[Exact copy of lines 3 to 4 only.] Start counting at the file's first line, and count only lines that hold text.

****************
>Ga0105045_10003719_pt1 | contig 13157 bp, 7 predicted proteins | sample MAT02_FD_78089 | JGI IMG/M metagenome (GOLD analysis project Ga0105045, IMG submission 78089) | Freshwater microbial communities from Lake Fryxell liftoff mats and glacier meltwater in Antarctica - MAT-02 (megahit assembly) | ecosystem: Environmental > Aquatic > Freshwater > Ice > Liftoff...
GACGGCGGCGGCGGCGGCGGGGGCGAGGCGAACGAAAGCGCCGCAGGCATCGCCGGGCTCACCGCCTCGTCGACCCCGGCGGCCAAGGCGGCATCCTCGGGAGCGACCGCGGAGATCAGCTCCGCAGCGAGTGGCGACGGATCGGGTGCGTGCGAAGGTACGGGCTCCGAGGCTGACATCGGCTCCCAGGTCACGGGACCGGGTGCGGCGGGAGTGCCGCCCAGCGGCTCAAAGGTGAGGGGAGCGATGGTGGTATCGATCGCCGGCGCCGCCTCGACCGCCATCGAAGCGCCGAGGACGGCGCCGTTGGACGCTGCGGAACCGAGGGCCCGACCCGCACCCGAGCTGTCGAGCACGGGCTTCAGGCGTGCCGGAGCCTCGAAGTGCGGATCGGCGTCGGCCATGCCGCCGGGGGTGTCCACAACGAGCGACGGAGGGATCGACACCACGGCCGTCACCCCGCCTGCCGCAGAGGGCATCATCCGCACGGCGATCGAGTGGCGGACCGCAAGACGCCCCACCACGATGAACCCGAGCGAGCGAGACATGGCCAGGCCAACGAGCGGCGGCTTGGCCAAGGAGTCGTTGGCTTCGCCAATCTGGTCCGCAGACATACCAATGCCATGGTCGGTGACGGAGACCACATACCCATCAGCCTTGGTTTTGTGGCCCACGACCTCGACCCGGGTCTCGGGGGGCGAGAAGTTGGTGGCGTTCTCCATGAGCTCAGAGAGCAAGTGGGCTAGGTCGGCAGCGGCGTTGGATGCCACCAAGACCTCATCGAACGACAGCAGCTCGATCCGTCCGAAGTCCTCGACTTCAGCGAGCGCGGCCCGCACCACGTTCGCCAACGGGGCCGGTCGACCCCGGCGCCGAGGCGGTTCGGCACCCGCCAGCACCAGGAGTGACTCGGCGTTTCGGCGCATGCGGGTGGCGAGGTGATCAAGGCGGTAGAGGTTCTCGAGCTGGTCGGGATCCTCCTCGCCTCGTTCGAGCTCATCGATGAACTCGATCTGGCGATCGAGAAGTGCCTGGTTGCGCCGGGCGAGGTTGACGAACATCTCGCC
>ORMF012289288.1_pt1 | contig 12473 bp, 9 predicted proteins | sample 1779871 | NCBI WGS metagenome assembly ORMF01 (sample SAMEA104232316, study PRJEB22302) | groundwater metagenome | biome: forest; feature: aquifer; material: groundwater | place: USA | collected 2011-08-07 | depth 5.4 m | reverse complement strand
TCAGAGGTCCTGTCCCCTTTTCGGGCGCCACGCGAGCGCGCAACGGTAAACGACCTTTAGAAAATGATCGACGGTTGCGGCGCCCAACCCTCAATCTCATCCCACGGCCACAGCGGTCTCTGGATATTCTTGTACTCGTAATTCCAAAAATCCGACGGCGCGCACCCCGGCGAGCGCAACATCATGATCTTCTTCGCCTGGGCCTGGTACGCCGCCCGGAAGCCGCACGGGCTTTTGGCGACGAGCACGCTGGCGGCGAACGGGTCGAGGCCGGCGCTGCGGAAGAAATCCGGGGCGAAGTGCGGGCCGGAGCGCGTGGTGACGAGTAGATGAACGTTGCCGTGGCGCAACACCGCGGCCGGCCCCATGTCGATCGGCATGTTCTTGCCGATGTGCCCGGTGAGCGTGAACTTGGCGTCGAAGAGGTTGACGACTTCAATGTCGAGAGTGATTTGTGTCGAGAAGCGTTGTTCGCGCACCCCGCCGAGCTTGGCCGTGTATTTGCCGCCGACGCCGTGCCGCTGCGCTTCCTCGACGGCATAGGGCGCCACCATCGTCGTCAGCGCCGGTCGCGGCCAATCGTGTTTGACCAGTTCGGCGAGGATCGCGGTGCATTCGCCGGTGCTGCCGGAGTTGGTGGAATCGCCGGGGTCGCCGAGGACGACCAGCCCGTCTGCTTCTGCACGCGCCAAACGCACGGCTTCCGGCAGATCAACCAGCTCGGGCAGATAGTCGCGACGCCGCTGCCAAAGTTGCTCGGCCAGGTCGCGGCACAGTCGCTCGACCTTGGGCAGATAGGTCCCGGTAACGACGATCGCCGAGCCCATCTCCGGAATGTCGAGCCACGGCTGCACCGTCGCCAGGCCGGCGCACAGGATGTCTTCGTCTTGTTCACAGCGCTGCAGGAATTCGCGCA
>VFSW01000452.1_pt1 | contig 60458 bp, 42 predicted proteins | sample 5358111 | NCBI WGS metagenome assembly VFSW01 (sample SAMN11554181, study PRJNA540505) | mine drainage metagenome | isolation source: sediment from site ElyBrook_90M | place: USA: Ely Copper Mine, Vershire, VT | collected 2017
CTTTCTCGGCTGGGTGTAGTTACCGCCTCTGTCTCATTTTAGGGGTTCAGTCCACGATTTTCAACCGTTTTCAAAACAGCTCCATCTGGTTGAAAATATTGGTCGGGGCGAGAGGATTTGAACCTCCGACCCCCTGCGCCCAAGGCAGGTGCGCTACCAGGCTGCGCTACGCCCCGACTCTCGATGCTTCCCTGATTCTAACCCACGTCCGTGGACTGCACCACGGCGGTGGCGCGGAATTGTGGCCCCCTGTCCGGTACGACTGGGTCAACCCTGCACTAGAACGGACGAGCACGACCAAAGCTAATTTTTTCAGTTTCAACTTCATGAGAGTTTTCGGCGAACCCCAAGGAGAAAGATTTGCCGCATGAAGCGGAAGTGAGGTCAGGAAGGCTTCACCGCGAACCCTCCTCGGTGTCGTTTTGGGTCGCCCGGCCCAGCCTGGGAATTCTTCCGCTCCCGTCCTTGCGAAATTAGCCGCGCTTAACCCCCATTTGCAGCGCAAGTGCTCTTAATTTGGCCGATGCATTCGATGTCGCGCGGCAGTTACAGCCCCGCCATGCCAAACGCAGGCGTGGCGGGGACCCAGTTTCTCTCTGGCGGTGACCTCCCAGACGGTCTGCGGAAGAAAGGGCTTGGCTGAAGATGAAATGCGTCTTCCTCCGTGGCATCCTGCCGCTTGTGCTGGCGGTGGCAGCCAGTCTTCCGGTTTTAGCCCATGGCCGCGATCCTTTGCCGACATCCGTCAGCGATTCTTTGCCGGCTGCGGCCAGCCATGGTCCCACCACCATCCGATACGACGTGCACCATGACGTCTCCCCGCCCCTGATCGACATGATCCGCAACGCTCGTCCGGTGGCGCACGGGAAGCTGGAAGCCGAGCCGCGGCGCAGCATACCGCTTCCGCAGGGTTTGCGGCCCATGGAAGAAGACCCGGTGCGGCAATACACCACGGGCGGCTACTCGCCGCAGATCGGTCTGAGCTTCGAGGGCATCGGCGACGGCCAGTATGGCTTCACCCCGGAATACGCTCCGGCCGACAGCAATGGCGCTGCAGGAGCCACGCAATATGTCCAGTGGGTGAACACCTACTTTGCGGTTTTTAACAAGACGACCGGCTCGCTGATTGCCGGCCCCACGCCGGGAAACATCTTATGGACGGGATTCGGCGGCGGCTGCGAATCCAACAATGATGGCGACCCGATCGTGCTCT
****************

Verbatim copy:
>ORMF012289288.1_pt1 | contig 12473 bp, 9 predicted proteins | sample 1779871 | NCBI WGS metagenome assembly ORMF01 (sample SAMEA104232316, study PRJEB22302) | groundwater metagenome | biome: forest; feature: aquifer; material: groundwater | place: USA | collected 2011-08-07 | depth 5.4 m | reverse complement strand
TCAGAGGTCCTGTCCCCTTTTCGGGCGCCACGCGAGCGCGCAACGGTAAACGACCTTTAGAAAATGATCGACGGTTGCGGCGCCCAACCCTCAATCTCATCCCACGGCCACAGCGGTCTCTGGATATTCTTGTACTCGTAATTCCAAAAATCCGACGGCGCGCACCCCGGCGAGCGCAACATCATGATCTTCTTCGCCTGGGCCTGGTACGCCGCCCGGAAGCCGCACGGGCTTTTGGCGACGAGCACGCTGGCGGCGAACGGGTCGAGGCCGGCGCTGCGGAAGAAATCCGGGGCGAAGTGCGGGCCGGAGCGCGTGGTGACGAGTAGATGAACGTTGCCGTGGCGCAACACCGCGGCCGGCCCCATGTCGATCGGCATGTTCTTGCCGATGTGCCCGGTGAGCGTGAACTTGGCGTCGAAGAGGTTGACGACTTCAATGTCGAGAGTGATTTGTGTCGAGAAGCGTTGTTCGCGCACCCCGCCGAGCTTGGCCGTGTATTTGCCGCCGACGCCGTGCCGCTGCGCTTCCTCGACGGCATAGGGCGCCACCATCGTCGTCAGCGCCGGTCGCGGCCAATCGTGTTTGACCAGTTCGGCGAGGATCGCGGTGCATTCGCCGGTGCTGCCGGAGTTGGTGGAATCGCCGGGGTCGCCGAGGACGACCAGCCCGTCTGCTTCTGCACGCGCCAAACGCACGGCTTCCGGCAGATCAACCAGCTCGGGCAGATAGTCGCGACGCCGCTGCCAAAGTTGCTCGGCCAGGTCGCGGCACAGTCGCTCGACCTTGGGCAGATAGGTCCCGGTAACGACGATCGCCGAGCCCATCTCCGGAATGTCGAGCCACGGCTGCACCGTCGCCAGGCCGGCGCACAGGATGTCTTCGTCTTGTTCACAGCGCTGCAGGAATTCGCGCA